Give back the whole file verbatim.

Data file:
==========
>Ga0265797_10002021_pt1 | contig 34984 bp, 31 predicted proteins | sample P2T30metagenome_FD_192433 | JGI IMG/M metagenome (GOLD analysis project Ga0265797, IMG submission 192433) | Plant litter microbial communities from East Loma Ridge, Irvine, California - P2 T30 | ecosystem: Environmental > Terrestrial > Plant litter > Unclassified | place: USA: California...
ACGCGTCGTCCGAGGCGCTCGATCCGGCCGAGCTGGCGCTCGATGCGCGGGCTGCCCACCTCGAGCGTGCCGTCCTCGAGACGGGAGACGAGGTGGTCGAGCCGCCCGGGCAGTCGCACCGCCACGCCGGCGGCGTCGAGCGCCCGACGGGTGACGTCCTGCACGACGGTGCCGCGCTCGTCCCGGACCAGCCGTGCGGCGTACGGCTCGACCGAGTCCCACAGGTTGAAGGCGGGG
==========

>Ga0265797_10002021_pt1 | contig 34984 bp, 31 predicted proteins | sample P2T30metagenome_FD_192433 | JGI IMG/M metagenome (GOLD analysis project Ga0265797, IMG submission 192433) | Plant litter microbial communities from East Loma Ridge, Irvine, California - P2 T30 | ecosystem: Environmental > Terrestrial > Plant litter > Unclassified | place: USA: California...
ACGCGTCGTCCGAGGCGCTCGATCCGGCCGAGCTGGCGCTCGATGCGCGGGCTGCCCACCTCGAGCGTGCCGTCCTCGAGACGGGAGACGAGGTGGTCGAGCCGCCCGGGCAGTCGCACCGCCACGCCGGCGGCGTCGAGCGCCCGACGGGTGACGTCCTGCACGACGGTGCCGCGCTCGTCCCGGACCAGCCGTGCGGCGTACGGCTCGACCGAGTCCCACAGGTTGAAGGCGGGG